The costs to employees and to employers of inaction could be high. British Airways has recently been fined £6,500 for breaching regulation 5(1) of the Control of Vibration at Work Regulations 2005. The Health and Safety Executive (HSE) revealed that the company had not sufficiently risk assessed the effect of exposure by staff at Glasgow airport to drills, impact hammers and sanders, thus putting them at risk of developing the condition.
There are simple and cost-effective ways to eliminate risk of HAVS. The Control of Vibration at Work Regulations 2005 focuses on the elimination or control of vibration exposure. The long-term aim is to prevent new cases of HAVS occurring and enable workers to remain at work without disability.

The most efficient and effective way of controlling exposure to hand-arm vibration is to look for new or alternative work methods which eliminate or reduce exposure to vibration. This might include;

  • holding tools as loosely as possible and in varying positions;
  • ensuring that tools are well maintained;
  • ensuring correct usage of tools and using the right tool for the job - the aim is not to have to use excessive grip, nor to use a tool for longer than necessary;
  • taking regular breaks of at least 10 minutes away from the tool - short bursts of work are better than long periods of work without a break;
  • keeping warm while at work - especially your hands;
  • not smoking - the chemicals in tobacco can affect blood flow.

Health surveillance is vital to detect and respond to early signs of damage.

Health surveillance
Staff at risk should undergo regular health surveillance. The assessment may involve a questionnaire, a physical examination, a discussion about symptoms and various simple tests. The tests may include checking grip strength, ability to perform fine hand movements and the response of the fingers to cold.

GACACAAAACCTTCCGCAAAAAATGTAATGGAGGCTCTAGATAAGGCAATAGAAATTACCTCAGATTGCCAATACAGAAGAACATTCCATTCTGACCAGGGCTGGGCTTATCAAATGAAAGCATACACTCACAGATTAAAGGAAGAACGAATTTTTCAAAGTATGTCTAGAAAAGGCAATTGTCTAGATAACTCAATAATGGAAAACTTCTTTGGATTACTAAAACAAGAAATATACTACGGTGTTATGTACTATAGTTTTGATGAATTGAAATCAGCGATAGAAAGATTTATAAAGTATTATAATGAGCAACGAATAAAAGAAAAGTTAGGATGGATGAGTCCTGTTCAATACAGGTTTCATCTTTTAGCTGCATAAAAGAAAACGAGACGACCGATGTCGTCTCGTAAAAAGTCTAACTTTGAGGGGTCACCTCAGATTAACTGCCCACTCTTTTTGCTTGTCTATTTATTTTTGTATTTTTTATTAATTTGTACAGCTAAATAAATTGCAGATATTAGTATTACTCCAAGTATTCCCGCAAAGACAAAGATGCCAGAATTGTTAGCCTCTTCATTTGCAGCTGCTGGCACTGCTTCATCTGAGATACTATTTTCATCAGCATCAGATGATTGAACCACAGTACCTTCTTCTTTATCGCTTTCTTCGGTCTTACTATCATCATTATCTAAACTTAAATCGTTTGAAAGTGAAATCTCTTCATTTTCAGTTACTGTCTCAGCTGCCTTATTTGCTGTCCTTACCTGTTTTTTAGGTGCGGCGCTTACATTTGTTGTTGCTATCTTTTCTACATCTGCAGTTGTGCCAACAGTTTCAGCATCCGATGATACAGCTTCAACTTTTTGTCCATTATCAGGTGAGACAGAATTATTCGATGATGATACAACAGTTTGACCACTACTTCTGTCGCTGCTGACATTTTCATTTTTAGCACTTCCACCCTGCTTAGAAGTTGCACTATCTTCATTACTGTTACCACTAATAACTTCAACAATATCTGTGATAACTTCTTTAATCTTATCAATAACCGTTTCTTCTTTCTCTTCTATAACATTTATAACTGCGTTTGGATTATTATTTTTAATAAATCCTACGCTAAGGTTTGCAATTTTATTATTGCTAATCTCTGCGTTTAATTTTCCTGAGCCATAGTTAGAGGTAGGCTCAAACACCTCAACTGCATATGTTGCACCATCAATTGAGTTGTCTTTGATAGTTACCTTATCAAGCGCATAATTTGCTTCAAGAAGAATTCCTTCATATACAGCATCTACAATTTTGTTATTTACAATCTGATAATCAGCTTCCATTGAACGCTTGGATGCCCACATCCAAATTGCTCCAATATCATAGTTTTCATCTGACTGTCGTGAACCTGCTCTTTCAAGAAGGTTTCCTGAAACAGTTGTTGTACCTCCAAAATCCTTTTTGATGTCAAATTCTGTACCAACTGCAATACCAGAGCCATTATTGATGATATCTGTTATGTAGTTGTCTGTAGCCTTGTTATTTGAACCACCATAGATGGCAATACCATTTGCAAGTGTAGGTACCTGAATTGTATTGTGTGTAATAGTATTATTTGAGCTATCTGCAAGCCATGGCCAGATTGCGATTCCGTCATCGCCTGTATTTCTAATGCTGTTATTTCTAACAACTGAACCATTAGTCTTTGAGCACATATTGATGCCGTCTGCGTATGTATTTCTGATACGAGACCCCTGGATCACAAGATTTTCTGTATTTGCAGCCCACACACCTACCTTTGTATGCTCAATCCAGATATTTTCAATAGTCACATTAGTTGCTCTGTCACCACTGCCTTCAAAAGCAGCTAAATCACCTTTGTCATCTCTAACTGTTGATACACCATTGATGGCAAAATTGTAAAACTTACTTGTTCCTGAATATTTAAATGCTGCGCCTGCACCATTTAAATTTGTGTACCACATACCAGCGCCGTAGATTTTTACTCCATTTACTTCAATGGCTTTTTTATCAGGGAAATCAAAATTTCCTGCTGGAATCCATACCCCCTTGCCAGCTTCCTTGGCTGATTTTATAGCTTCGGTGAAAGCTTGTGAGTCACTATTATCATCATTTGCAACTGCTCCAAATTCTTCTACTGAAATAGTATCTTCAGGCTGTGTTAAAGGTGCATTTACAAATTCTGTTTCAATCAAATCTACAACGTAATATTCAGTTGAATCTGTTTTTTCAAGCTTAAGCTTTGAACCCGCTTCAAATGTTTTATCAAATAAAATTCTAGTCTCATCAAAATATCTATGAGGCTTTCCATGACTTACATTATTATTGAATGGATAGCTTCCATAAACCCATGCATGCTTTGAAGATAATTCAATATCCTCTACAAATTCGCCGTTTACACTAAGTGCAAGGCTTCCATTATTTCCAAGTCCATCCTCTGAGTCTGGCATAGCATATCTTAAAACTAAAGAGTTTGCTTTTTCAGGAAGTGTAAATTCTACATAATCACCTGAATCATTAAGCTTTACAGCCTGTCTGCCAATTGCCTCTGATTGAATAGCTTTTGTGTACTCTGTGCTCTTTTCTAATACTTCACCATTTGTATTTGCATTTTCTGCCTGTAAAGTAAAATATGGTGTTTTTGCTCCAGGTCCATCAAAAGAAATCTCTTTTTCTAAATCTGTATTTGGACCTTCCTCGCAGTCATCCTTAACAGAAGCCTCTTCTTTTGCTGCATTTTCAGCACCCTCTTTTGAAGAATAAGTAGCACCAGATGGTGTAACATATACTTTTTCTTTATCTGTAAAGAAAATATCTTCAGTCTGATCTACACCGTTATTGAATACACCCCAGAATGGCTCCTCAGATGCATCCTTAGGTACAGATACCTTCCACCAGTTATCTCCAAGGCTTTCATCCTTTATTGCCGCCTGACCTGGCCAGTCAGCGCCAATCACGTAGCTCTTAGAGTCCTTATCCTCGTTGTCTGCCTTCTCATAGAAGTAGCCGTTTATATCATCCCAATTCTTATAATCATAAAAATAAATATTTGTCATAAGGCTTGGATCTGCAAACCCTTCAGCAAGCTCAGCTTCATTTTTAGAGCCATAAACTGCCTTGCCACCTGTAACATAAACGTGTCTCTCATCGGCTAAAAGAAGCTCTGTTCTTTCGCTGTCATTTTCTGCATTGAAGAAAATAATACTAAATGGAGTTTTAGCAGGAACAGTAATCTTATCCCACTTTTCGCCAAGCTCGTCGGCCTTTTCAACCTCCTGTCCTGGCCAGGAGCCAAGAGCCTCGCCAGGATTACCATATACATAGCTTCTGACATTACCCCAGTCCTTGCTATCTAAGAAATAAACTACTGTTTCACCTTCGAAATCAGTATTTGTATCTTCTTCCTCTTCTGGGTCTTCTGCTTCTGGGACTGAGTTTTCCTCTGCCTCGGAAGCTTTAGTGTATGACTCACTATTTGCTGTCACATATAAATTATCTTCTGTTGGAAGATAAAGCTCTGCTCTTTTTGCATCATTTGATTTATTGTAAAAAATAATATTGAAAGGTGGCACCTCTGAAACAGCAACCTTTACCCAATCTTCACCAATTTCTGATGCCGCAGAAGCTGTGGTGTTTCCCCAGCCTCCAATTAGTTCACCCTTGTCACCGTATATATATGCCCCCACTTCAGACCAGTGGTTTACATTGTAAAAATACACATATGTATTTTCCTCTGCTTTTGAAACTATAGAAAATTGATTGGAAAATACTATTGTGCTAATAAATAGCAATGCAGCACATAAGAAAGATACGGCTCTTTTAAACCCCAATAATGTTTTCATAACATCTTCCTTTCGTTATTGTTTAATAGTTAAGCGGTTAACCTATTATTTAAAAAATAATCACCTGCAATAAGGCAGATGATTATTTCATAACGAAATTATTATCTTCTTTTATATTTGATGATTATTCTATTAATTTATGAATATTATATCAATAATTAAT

Your risk assessments should help you determine which employees are at risk.
This will depend on whether your employees regularly and frequently work with vibrating tools and equipment and/or handle vibrating materials. It will also depend on how long your employees are exposed to vibration and at what level. As a simple guide, you will probably need to do something about vibration exposures if you answer yes to any of the following questions:

  • Do your employees complain of tingling and numbness in their hands or fingers after using vibrating tools?
  • Do your employees hold work pieces, which vibrate while being processed by powered machinery such as pedestal grinders?
  • Do your employees regularly use hand-held or hand guided power tools and machines such as:
    • concrete breakers, concrete pokers;
    • sanders, grinders, disc cutters;
    • hammer drills;
    • chipping hammers;
    • chainsaws, brush cutters, hedge trimmers, strimmers;
    • powered mowers;
    • scabblers or needle guns;
    • concrete breakers/road breakers;
    • cut-off saws (for stone etc);
    • hand-held grinders;
    • impact wrenches;
    • jigsaws;
    • needle scalers;
    • pedestal grinders;
    • polishers;
    • power hammers and chisels;
    • powered lawn mowers;
    • powered sanders;
  • Do your employees regularly operate:
    • hammer action tools for more than about 15 minutes per day; or
    • some rotary and other action tools for more than about one hour per day?
  • Do you work in an industry where exposures to vibration are particularly high, such as construction, foundries, or heavy steel fabrication/shipyards?